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Updated: September 25, 2012 12:58 IST

Lorries hit smooth traffic flow on East Veli Street

L. Srikrishna
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Goods carriers occupying a major part of carriage space on East Veli Street in the city. Photo: G. Moorthy
The Hindu
Goods carriers occupying a major part of carriage space on East Veli Street in the city. Photo: G. Moorthy

Need to introduce no-parking for four-wheelers on more roads

Despite converting the East Veli Street into an one-way, vehicle movement is always either at snail’s pace or gets choked due to haphazard parking and loading and unloading of lorries, unmindful of problems created by them to other motorists.

Taking into account the rise in number of vehicles, the police had long ago converted the two-way traffic into one-way system on East Veli Street. A major portion of the broad road had been encroached by some people who are using the public space as their private garage space by permanently parking their vehicles. Some have even covered their vehicles with tarpaulin sheets, a banker who uses the road frequently says.

Coming out with a different tale, lorry drivers say, “We are forced to park vehicles almost on the middle of the road as cars are parked close to the pavements.”

“What irritates the motorists is the lorry crew who go on with their work unmindful of the traffic jam for which they are solely responsible. The other day, an emergency service vehicle took a long time to come out of the traffic snarl as the ambulance driver did not have a clue that the lorry in front was involved in loading goods. The ambulance had to reverse the vehicle and proceed to the Mission Hospital, a shopkeeper, Subburaj, in the area said.

Though a traffic police officer in the vicinity justified that the goods vehicles entered only on specific timings they were permitted to come inside the city, the problem lay in haphazard parking. “The police let drivers to park on whichever side they want thus causing bottlenecks. Parking on both sides of the road gives very little space to negotiate for other vehicles. Strict enforcement alone would put an end to this problem,” a medical representative, Ravindran, said and suggested that the police should allow one-side parking only.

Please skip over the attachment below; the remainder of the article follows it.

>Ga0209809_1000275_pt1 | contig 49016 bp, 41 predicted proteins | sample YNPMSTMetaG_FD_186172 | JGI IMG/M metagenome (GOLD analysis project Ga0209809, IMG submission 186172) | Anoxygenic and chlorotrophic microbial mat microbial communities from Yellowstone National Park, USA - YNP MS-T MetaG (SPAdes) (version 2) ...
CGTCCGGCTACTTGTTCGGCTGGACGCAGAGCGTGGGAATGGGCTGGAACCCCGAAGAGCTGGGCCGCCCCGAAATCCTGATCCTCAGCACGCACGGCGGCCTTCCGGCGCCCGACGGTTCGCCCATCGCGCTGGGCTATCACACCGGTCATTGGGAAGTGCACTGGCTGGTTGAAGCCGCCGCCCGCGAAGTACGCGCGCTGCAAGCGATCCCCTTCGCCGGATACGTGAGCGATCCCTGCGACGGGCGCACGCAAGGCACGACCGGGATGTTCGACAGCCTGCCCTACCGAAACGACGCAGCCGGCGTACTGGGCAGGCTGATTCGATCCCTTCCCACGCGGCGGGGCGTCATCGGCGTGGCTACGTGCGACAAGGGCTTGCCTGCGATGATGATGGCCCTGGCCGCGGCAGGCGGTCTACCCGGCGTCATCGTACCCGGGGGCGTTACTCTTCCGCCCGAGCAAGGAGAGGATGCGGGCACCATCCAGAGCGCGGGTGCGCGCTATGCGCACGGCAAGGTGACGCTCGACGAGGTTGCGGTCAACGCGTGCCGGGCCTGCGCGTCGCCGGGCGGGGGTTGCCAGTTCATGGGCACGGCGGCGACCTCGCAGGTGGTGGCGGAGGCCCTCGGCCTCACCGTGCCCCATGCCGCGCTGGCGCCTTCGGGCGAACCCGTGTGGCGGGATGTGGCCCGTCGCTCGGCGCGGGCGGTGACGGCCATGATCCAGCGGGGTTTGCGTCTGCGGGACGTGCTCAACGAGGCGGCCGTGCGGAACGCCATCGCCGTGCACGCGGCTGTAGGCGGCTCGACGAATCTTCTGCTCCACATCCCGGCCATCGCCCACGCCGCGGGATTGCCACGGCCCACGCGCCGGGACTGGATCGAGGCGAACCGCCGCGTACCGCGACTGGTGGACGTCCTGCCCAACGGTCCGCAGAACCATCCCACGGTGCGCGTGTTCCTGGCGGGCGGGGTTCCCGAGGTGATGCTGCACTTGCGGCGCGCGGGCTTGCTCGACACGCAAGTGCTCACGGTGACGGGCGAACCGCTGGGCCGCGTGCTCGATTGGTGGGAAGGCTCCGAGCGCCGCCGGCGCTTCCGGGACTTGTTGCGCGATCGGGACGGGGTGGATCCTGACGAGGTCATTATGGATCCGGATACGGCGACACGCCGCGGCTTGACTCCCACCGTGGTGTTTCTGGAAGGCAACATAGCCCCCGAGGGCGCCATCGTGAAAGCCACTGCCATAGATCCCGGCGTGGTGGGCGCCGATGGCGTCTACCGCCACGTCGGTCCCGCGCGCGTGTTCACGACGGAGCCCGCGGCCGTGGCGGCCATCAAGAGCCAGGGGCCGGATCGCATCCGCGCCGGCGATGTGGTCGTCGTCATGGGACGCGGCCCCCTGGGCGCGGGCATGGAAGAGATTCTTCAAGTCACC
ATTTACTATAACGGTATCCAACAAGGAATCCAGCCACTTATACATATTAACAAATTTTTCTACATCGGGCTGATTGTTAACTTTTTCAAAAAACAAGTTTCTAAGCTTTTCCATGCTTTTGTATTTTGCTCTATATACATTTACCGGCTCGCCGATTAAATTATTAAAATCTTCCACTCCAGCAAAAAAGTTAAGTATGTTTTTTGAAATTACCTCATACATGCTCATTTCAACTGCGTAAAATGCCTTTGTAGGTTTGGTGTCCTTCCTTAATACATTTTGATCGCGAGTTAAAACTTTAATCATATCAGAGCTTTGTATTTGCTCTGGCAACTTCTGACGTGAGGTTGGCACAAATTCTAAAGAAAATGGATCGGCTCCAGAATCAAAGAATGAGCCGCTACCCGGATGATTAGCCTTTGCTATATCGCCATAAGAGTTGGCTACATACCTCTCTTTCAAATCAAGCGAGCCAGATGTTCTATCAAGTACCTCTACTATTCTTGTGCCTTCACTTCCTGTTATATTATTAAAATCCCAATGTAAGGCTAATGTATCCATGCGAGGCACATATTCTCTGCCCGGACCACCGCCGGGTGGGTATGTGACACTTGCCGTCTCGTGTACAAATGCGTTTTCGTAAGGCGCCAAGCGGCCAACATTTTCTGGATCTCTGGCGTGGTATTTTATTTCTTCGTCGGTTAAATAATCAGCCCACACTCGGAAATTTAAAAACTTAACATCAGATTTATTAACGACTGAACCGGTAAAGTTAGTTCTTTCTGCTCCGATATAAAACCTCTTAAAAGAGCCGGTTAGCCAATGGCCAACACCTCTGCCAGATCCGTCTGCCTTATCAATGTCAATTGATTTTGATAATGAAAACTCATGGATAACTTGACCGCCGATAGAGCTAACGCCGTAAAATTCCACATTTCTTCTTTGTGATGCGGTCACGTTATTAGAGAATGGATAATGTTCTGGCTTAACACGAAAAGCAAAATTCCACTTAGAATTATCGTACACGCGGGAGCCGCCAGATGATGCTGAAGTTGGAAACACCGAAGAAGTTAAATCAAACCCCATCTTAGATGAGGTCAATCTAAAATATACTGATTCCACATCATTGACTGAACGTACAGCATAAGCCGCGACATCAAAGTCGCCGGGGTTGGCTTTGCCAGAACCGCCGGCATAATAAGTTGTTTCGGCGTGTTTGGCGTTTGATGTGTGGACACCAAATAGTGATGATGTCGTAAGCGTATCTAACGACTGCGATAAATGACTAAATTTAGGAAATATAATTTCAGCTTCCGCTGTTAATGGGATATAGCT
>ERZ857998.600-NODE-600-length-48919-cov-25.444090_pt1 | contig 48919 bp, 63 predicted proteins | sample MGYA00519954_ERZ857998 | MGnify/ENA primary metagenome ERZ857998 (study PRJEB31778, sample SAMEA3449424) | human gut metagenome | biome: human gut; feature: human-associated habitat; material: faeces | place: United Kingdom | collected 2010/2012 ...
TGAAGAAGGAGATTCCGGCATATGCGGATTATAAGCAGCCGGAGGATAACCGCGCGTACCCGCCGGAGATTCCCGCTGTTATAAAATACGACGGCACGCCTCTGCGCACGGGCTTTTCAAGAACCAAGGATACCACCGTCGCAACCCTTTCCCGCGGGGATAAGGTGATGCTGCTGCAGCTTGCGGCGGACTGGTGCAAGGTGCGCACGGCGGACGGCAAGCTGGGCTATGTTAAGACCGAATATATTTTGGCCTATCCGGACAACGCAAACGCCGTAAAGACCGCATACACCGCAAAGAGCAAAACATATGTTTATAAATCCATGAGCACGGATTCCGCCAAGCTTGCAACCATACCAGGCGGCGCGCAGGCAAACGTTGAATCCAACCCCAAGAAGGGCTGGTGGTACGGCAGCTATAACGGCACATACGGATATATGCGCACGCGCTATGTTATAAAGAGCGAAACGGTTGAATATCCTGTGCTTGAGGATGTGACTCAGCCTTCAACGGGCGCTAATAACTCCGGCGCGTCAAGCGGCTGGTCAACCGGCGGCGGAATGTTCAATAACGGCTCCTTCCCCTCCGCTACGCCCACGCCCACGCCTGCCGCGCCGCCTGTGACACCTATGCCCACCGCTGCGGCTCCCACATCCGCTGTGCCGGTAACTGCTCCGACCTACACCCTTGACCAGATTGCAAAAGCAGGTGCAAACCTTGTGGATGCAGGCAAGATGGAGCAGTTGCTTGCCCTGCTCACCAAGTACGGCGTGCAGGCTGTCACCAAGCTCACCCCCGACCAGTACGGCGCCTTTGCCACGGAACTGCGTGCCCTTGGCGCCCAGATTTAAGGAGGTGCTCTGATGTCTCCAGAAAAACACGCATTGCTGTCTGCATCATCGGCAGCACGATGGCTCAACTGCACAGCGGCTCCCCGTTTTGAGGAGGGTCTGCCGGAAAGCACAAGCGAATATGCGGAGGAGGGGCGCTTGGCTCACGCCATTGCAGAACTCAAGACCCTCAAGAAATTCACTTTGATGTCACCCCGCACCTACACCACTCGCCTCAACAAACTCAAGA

The double-side parking menace persists on Tamil Sangam Road also where traffic snarl is caused due to police apathy. Heavy vehicles taking a ‘U’ turn from North Veli Street to enter Tamil Sangam Road find it hard as goods vehicles would be usually parked at the entrance of the road during peak hours opposite the petrol bunk, a few metres away from a city bus stop as well. A traffic constable posted on the stretch uses a mobile public address system, but the drivers have scant regard to his instructions.

Like the no-parking rule for four-wheelers introduced on North Veli Street, the police should also declare East Veli Street and Tamil Sangam Road the same way and reduce the timing of entry for goods vehicles.

Meanwhile, parking space for shoppers’ vehicles on East Veli Street could be allotted on Kamarajar Salai and for those coming to Tamil Sangam Road, the nearby Krishna Rao Tank Street may be an alternative spot.

Again, when the police identify a space for parking in these locations, taxis encroach, thus giving very little space for shoppers.

With Deepavali fast approaching, the police should find ways that would keep the vehicle flow as shoppers would start visiting from forenoon itself.

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